The heroes of the faith teach modern Christians to imitate their Christ-like behavior and learn from their mistakes and triumphs. As stories of Christians who endured terrible deaths challenge and inspire, they spark in modern Christians a flame of love for Christ and a willingness to die for His Sake. They begin to inwardly question themselves, wondering if they are willing to receive the torch of martyrdom and endure imprisonment, torture, and eventual execution for their faith. And yet, Christians who have gone before this generation endured such treatment for the Sake of their King–Jesus Christ.
Below are two examples of Christians in the early church who withstood the urge to give in to the temptation to renounce Christ in order to spare their physical bodies and instead faithfully witnessed for Christ by giving up their earthly lives.
Blandina was a young Christian woman during the fourth persecution of the early church, which the Roman Emperor Marcus Aurelius officiated. Others thought she would flee in the face of persecution and that she would be too worried about her physical comfort to stand bold in the day of trial. Yet when she was captured and tortured, she remained firm in her faith. Officials tied her to a pole, and she dangled from a rope as food for lions, but the beasts refused to touch her. God performed this miracle for Blandina two more times. Finally, her torturers used a different strategy. After Blandina suffered attacks by lions and wild bulls, she was scourged with whips and burned with hot metal. However, “When she could speak, she exhorted all near her to hold fast to their faith…When Blandina’s torturers were unable to make her recant her faith, they killed her with a sword” (Foxe 20-21).
How great was Blandina’s joy at meeting her Savior and hearing Him say, “Well done, Blandina, My good and faithful servant. Because you have not denied Me among men, I will not deny you before My Father.”
Unlike Blandina, Polycarp was an overseer in the church of Smyrna. He also was “a student of the Apostle John” (17), and Polycarp undoubtedly gained much wisdom from the man who had seen Jesus with his own eyes.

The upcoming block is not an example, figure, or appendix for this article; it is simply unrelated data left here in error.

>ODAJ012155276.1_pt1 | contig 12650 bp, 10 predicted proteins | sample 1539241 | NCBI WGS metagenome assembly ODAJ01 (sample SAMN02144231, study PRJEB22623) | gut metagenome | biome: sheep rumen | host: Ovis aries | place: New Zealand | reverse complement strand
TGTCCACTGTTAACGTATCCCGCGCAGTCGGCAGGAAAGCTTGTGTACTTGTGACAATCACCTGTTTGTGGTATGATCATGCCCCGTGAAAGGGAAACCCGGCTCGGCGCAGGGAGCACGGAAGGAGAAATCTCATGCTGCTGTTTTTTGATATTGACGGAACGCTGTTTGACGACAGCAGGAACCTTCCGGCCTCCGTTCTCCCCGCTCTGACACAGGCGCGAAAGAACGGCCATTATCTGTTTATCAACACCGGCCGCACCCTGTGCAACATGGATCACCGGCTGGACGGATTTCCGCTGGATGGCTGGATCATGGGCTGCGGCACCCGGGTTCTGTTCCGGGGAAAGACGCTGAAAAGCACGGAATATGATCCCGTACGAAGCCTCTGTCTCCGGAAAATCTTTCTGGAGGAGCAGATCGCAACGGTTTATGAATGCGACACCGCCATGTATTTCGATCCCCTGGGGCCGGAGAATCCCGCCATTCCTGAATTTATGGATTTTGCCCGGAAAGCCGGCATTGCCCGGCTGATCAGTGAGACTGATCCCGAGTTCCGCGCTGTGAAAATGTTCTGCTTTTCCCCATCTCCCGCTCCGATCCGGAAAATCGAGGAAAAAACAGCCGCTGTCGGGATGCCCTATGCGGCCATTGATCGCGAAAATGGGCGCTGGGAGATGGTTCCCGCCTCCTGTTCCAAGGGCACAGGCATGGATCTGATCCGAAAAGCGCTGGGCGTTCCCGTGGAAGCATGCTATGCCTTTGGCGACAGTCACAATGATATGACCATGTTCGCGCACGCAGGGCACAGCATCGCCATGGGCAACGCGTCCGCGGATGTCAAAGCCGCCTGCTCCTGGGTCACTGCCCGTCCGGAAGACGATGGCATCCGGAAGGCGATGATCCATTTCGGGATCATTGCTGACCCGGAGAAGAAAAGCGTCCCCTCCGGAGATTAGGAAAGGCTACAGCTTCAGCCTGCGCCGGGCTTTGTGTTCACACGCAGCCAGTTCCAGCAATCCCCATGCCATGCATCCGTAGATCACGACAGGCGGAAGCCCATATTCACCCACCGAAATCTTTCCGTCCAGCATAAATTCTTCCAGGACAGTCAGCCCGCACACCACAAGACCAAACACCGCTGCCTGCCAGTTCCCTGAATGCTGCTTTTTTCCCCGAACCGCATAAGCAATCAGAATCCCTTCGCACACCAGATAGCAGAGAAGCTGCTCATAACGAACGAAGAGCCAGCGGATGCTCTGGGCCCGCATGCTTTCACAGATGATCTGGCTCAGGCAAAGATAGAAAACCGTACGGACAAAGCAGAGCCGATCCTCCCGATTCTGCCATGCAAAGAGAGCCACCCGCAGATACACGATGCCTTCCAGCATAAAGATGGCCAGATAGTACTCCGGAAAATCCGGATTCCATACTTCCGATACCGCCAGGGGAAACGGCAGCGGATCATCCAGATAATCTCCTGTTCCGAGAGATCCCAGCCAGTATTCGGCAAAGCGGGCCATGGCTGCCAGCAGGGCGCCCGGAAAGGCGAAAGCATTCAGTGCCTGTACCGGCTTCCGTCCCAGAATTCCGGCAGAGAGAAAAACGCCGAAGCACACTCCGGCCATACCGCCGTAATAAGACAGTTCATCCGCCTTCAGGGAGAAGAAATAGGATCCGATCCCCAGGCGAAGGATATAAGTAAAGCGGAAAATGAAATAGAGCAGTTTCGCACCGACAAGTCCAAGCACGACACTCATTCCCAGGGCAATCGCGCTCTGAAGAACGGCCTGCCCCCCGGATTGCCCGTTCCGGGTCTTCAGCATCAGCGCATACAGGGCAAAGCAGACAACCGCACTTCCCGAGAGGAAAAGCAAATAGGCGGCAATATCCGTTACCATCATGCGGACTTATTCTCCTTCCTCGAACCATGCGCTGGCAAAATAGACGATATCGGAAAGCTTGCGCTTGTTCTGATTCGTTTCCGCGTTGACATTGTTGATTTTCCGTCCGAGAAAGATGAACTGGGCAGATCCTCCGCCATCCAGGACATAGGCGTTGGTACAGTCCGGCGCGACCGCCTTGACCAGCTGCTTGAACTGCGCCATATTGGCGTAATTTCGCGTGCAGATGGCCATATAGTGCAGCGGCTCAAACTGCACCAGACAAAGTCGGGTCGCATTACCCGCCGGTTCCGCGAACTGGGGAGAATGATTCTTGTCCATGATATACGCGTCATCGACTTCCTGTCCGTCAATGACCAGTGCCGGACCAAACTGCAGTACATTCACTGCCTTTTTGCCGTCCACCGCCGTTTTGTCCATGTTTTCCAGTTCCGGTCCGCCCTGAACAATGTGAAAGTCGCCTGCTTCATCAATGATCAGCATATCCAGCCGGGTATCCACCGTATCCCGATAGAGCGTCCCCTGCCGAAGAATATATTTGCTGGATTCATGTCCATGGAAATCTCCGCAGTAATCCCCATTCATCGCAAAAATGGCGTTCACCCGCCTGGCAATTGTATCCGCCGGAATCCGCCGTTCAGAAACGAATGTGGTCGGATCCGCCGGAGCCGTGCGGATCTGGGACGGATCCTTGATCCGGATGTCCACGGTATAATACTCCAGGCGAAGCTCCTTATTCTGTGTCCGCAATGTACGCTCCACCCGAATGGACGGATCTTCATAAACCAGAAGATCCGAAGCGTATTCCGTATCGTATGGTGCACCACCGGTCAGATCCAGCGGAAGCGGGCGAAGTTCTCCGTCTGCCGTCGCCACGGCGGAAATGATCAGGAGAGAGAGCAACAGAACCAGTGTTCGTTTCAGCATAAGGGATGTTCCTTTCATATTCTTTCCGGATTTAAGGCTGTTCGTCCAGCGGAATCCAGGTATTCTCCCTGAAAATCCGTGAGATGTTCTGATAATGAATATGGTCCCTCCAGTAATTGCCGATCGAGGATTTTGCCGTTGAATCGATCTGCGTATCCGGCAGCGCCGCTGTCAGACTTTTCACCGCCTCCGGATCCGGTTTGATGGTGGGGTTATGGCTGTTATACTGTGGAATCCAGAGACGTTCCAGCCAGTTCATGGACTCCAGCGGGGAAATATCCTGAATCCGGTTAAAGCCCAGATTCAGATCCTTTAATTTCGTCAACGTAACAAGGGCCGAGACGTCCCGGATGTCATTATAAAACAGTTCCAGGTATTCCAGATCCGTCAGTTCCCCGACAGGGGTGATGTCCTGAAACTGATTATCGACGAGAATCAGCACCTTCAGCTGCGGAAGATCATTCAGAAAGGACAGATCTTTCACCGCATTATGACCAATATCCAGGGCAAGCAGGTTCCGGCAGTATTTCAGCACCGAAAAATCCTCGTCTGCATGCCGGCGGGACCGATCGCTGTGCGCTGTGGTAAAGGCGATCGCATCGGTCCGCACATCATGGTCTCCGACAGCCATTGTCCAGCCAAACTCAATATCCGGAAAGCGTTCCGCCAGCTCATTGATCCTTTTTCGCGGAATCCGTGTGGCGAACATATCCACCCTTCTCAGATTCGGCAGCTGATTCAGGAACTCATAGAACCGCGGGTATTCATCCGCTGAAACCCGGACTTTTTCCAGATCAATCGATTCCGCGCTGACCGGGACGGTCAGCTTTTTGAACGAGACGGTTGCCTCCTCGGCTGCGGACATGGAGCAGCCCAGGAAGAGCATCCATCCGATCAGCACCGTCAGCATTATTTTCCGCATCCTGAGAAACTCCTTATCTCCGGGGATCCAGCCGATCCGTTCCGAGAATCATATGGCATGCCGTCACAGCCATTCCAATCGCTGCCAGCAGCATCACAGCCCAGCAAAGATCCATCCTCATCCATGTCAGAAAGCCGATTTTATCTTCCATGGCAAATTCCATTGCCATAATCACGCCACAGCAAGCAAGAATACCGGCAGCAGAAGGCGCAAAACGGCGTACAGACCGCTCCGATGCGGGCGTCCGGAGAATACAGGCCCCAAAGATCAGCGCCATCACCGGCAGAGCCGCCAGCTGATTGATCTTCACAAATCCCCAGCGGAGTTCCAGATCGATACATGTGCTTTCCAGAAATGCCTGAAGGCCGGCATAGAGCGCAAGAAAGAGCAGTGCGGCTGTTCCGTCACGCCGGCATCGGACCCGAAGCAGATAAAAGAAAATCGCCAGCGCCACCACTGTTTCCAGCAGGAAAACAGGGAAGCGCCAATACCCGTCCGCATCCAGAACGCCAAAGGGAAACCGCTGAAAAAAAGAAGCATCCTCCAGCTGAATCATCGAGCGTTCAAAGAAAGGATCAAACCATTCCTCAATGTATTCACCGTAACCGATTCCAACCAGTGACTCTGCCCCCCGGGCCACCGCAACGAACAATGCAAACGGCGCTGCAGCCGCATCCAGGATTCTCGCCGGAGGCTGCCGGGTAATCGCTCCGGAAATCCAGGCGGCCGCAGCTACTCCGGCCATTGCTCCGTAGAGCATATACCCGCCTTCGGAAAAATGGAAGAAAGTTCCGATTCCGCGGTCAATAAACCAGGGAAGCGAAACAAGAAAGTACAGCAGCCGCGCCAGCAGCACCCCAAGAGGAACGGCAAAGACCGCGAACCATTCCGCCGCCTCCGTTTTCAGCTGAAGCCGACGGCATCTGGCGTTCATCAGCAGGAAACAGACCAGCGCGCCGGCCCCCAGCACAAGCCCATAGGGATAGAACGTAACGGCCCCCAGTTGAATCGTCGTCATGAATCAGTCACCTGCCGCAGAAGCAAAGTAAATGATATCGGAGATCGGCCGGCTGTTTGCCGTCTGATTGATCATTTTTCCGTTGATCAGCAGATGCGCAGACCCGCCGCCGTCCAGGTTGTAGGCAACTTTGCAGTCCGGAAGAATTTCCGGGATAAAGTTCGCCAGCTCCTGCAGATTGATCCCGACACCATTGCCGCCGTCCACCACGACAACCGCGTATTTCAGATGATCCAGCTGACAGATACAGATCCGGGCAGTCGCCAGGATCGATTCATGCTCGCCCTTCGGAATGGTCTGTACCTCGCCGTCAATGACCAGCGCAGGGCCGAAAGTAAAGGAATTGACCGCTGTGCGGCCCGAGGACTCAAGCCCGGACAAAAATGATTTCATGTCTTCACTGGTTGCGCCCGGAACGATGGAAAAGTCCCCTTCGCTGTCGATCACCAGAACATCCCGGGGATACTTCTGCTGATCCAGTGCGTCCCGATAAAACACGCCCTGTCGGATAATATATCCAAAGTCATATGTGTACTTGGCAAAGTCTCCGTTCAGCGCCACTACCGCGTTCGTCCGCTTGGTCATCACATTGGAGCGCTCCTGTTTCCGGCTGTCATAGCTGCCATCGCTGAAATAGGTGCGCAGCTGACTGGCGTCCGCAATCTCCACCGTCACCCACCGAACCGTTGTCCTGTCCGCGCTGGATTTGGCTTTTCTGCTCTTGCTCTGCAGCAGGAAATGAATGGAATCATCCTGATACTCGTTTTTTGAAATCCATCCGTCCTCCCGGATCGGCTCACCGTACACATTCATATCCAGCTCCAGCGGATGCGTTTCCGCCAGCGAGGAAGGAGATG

During the same persecution under Marcus Aurelius that Blandina endured, Polycarp learned that soldiers had been sent to take him to his trial. However, God used a child to prevent him from escaping, and Polycarp resolved to face death with bravery and faith. When soldiers came for him, Polycarp invited them in for a meal and treated them hospitably. He requested some time to pray, and they granted his request. They soon regretted capturing this man of God.
Sentenced to die by fire, Polycarp refused to be nailed to a stake, stating that he would stand in the middle of the flames without attempting escape. He stood firm as the flames were lighted. However, the onlookers soon discovered that the flames refused to burn Polycarp, harmlessly falling around him instead. Finally, someone pierced him with a sword. As he died, blood gushed from his wound and put out the fire.
Polycarp had the privilege of suffering for Christ and entering into the joy of his Lord.
Like Blandina and Polycarp, Christ calls you to proclaim His Name, to be a martyr. The word martyr simply means “witness.” Christ commands you to witness for Him, no matter the earthly consequences. All are called to martyrdom in the sense of “witnessing,” though Christ calls some to die for His Sake. In truth, you died the moment you accepted Christ’s blood as the propitiation for your sin, and you became a new creation, a living vessel through whom Christ can draw men to Himself.
The heroes of faith whom you have read about this year extend to you a symbol of witnessing for Christ: the torch of martyrdom. Fueled by martyrs’ blood, Stephen first lit this torch when Jews stoned him. This symbol of faith has been passed from generation to generation, carried by hundreds of thousands as they witnessed and died for the Sake of the One who paid their ransom.
To close, let the words of this hymn exhort you to faithful witness for Christ:
We bear the torch that flaming
Fell from the hands of those
Who gave their lives proclaiming
That Jesus died and rose
Ours is the same commission
The same glad message ours
Fired by the same ambition
To Thee we yield our powers
Are you willing to bear the torch?
Soli Deo Gloria
Eusebius. Eusebius–The Church History: A New Translation with Commentary. Translated and commentated by Paul L. Maier, Kregel, 1999.
Foxe, John. Foxe’s Book of Martyrs. Edited by Harold J. Chadwick, Bridge-Logos, 2001, pp. 17-19, 20, 21.
Houghton, Frank. Facing a Task Unfinished, Getty Music, performed by Keith and Kristyn Getty, https://www.gettymusic.com/facing-a-task-unfinished/.